Inese Radzins is Assistant professor of Philosophy at California State University, Stanislaus. Her life activities include philosophizing, teaching, hiking, reading, biking, and parenting. She is currently working on a book manuscript on Simone Weil’s philosophy of labor.
First, I want to take social practices and norms as foundational. They do not come from anywhere else, not from people or institutions or God. It is practices and norms all the way down, as it were. Second, I want to present practices and norms as always in conflict. Norms are derived from practices, but they always misrepresent practices; practices are pulled towards norms.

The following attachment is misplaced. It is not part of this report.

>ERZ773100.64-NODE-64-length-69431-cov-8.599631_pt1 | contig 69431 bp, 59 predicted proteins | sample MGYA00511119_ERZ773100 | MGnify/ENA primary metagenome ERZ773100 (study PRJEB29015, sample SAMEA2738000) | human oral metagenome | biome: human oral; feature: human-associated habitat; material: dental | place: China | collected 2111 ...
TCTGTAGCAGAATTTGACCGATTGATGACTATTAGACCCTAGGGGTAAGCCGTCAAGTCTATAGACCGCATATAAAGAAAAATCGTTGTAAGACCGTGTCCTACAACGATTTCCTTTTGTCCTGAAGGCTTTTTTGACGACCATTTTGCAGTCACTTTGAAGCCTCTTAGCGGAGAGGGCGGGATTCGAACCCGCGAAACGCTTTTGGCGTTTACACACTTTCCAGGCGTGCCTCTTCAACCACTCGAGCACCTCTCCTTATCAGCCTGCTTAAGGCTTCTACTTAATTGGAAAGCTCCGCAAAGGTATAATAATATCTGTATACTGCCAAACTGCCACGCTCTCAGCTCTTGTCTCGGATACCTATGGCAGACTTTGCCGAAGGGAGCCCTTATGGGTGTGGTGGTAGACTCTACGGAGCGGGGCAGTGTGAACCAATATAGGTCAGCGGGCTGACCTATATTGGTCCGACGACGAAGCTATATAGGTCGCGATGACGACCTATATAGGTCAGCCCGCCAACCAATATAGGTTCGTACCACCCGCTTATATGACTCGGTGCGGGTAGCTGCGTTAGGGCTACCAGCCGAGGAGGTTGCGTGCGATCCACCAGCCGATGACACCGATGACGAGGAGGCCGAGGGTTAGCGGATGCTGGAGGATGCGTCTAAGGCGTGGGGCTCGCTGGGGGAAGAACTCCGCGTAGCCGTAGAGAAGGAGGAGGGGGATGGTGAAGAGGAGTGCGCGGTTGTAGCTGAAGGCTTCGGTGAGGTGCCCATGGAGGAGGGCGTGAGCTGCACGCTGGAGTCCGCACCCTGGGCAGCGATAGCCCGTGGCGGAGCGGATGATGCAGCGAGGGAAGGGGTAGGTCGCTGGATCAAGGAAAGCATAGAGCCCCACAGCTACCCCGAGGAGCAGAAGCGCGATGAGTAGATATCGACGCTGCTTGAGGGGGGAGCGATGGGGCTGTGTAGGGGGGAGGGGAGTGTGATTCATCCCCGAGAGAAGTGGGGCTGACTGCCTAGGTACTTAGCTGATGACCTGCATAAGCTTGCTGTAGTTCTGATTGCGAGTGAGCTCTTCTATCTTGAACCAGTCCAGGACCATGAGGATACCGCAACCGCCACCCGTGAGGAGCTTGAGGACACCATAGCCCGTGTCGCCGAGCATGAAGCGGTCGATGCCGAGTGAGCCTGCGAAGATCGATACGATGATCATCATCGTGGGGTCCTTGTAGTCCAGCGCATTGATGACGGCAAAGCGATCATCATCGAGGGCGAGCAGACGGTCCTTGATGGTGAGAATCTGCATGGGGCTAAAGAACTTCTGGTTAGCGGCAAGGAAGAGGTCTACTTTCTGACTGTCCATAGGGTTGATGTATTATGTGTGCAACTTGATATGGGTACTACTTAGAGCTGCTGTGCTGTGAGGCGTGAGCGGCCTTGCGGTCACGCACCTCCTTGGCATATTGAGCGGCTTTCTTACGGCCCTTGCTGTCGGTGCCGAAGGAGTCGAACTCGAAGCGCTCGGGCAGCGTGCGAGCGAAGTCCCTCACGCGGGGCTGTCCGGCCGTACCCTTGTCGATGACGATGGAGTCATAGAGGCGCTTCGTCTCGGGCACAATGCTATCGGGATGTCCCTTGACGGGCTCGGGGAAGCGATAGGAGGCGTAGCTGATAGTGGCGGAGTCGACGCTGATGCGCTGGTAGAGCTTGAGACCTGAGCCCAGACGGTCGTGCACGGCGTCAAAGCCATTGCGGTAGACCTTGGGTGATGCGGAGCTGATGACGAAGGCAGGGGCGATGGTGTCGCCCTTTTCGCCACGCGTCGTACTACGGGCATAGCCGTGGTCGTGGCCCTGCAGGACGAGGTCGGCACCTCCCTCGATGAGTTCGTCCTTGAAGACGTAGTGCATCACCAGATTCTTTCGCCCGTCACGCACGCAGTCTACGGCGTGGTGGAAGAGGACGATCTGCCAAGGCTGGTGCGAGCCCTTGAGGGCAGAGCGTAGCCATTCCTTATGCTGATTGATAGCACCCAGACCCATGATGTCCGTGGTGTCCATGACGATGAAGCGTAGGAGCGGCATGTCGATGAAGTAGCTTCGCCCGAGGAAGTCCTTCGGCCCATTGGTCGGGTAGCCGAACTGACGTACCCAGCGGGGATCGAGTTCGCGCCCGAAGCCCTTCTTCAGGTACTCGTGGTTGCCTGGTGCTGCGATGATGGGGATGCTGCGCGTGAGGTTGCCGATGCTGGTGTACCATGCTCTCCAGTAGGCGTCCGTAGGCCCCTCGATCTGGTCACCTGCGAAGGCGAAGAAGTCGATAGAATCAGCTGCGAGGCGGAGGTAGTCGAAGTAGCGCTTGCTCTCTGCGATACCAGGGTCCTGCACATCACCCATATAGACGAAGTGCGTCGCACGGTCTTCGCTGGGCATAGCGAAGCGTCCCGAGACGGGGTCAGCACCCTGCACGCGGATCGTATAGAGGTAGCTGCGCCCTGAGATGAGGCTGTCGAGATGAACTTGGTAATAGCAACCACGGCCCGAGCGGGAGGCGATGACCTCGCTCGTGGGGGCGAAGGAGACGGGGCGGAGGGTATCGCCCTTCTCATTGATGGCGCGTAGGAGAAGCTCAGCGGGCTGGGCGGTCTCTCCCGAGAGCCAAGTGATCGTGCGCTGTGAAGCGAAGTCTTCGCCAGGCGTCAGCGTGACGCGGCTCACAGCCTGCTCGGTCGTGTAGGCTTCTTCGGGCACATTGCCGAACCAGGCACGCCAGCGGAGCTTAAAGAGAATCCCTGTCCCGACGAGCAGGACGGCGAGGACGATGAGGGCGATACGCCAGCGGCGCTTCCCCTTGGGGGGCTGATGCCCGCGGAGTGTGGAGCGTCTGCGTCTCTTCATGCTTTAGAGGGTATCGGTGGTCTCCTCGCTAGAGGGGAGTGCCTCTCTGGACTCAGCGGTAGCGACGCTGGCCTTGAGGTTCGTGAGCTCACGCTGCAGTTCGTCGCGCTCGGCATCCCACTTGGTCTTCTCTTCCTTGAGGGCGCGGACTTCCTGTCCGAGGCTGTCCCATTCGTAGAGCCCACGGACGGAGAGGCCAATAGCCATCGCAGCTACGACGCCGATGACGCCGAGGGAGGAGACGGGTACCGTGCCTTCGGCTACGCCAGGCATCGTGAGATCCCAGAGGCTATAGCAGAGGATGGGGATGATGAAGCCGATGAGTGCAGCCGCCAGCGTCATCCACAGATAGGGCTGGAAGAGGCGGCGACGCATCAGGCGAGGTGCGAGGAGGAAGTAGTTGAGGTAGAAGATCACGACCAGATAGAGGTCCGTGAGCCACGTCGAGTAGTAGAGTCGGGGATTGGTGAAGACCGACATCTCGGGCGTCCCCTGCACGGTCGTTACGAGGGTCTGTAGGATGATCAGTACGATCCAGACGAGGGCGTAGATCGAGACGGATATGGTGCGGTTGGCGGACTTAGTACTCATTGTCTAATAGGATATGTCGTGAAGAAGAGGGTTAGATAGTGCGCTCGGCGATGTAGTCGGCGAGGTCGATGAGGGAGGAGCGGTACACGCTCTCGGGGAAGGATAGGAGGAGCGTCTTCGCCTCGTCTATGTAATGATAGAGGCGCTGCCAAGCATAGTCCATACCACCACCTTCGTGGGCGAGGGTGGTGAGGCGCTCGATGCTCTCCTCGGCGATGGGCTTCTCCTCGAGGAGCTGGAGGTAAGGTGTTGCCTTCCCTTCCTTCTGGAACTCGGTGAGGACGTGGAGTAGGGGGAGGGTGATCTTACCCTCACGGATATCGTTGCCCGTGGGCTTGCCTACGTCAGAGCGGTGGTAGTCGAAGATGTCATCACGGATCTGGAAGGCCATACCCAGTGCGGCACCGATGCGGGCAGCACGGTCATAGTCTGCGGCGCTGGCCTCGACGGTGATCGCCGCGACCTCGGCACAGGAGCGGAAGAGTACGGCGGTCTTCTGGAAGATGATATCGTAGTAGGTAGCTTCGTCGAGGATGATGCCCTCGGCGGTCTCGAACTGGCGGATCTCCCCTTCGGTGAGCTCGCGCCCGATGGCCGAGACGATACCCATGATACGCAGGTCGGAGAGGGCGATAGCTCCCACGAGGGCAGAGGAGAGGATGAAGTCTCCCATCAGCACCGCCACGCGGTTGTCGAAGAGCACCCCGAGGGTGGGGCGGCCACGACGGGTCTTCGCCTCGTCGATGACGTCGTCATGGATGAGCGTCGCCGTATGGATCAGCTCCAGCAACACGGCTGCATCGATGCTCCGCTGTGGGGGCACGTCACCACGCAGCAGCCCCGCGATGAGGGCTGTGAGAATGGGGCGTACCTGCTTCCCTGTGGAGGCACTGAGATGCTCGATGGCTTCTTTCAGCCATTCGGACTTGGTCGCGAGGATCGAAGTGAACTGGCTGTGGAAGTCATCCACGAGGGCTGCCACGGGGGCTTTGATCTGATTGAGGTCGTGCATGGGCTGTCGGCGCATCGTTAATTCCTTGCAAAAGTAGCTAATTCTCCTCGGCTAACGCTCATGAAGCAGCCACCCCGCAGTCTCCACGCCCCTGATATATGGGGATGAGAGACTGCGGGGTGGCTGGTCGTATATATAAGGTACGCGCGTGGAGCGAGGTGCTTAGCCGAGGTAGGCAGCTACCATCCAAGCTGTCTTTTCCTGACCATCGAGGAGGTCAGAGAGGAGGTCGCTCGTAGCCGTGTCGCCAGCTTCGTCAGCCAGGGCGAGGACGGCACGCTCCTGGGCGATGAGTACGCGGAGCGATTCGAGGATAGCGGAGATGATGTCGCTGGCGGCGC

Locating a middle requires, first, the critique of ideology, which determines the options that appear before us. But the critique of ideology requires an attentiveness to tradition, and to social practices and norms. The “Continental” side talks a lot about ideology critique, but rarely does more than gesture towards those social realities.
The Political Theology Network seeks proposals for its next series of essays on Critical Theory for Political Theology 2.0 from the fields of feminist theory, queer theory, decolonial studies, Black studies, or Indigenous studies.